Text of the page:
The Office of Naval Research and the Defense Advanced Research Projects Agency are funding development of a new thermoelectric material at Research Triangle Institute (RTI) that responds 23,000 times faster than existing thermoelectric materials. "The secret is our use of alternating layers of bismuth and telluride antimony," says Rama Venkatasubramanian, the researcher who developed the material. "We made a super lattice where electrons flow freely, but thermal processes are inhibited." A thermoelectric module with just one square centimeter of the new material provides 700 watts of cooling under a temperature gradient of 58F, according to Venkatasubramanian. "This will almost certainly improve the performance and capability of many cooling and power-generation systems for Department of Defense applications," says Valerie Browning, program manager at DARPA's Defense Sciences Office. Anticipated applications for the thermoelectric material include fiber-optic switches, microprocessors, power electronics, laser devices, infrared imaging, and microelectrothermal systems. RTI is a non-profit research organization. Small "laboratory quantities" are available now. For more information, e-mail Venkatasubramanian at firstname.lastname@example.org or go to www.rti.org/units/es/csr/rama.cfm.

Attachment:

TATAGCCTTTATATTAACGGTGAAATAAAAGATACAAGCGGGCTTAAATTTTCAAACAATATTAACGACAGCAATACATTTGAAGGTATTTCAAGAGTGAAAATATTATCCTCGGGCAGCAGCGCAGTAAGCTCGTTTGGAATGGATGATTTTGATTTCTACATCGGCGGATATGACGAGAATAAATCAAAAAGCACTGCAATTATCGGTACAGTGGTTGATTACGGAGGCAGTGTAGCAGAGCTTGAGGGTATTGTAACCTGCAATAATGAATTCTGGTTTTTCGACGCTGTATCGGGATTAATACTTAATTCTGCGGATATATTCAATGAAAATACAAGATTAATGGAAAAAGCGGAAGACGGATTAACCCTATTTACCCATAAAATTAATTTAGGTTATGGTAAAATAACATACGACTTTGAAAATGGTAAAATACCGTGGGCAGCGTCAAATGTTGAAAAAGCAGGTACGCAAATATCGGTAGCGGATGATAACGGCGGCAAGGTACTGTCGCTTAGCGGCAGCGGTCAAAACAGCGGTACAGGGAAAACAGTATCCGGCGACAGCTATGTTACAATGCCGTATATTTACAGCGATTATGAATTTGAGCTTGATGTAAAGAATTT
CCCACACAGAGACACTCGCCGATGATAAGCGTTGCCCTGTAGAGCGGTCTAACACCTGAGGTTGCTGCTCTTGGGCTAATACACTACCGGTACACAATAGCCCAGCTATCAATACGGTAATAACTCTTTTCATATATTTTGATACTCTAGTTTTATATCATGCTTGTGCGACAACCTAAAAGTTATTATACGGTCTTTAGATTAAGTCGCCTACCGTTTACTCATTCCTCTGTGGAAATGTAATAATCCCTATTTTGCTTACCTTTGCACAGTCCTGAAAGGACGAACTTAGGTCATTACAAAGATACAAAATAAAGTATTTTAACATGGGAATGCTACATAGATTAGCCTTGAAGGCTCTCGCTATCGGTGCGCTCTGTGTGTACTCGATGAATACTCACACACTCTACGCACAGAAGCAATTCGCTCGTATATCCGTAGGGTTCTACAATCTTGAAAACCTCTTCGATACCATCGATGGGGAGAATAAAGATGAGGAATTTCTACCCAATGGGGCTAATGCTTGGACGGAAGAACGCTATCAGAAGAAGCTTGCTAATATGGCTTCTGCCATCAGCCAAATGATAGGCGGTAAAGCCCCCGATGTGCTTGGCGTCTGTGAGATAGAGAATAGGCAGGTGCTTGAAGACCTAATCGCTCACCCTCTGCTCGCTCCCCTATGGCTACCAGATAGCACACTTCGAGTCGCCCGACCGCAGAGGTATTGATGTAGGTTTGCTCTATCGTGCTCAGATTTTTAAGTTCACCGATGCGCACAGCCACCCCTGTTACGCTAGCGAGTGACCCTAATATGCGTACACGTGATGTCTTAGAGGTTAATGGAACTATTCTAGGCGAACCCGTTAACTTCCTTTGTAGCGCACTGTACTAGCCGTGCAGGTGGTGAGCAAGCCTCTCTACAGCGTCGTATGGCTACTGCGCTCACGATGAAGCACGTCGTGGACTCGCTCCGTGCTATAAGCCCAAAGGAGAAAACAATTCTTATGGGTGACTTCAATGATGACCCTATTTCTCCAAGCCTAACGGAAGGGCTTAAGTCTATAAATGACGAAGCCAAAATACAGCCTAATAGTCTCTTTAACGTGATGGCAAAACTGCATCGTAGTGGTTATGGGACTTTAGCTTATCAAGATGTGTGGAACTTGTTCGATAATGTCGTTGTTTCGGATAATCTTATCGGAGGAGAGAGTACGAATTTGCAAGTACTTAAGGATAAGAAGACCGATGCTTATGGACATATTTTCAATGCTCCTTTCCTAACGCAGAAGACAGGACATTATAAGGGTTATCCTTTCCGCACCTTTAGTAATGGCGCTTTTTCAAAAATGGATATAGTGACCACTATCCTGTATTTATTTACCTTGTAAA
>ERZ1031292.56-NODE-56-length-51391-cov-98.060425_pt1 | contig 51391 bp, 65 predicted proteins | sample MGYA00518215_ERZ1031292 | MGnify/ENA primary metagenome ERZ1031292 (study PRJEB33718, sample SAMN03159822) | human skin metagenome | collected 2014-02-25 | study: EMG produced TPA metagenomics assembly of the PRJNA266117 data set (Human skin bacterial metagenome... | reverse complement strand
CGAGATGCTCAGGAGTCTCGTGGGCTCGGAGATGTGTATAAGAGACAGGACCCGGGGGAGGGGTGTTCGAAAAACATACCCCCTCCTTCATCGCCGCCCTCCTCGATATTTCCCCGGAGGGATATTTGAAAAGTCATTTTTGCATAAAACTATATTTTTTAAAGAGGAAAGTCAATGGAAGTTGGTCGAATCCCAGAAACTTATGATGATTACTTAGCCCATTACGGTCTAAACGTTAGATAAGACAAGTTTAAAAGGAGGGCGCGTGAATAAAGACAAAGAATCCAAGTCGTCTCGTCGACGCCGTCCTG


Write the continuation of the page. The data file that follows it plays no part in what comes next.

In many engineering workplaces, there’s a generational conflict between recent engineering graduates and older, more experienced engineers. However, a recent study published in the psychology journal Cognition suggests that both may have something to learn from another group: 4 year olds.
Conventional wisdom holds that MIT, Cal Tech, and Stanford are three of the country’s best undergraduate engineering schools. Unfortunately, when conventional wisdom visits the topic of best engineering schools, it too often leaves out some of the most distinguished programs that don’t happen to offer PhD-level degrees.
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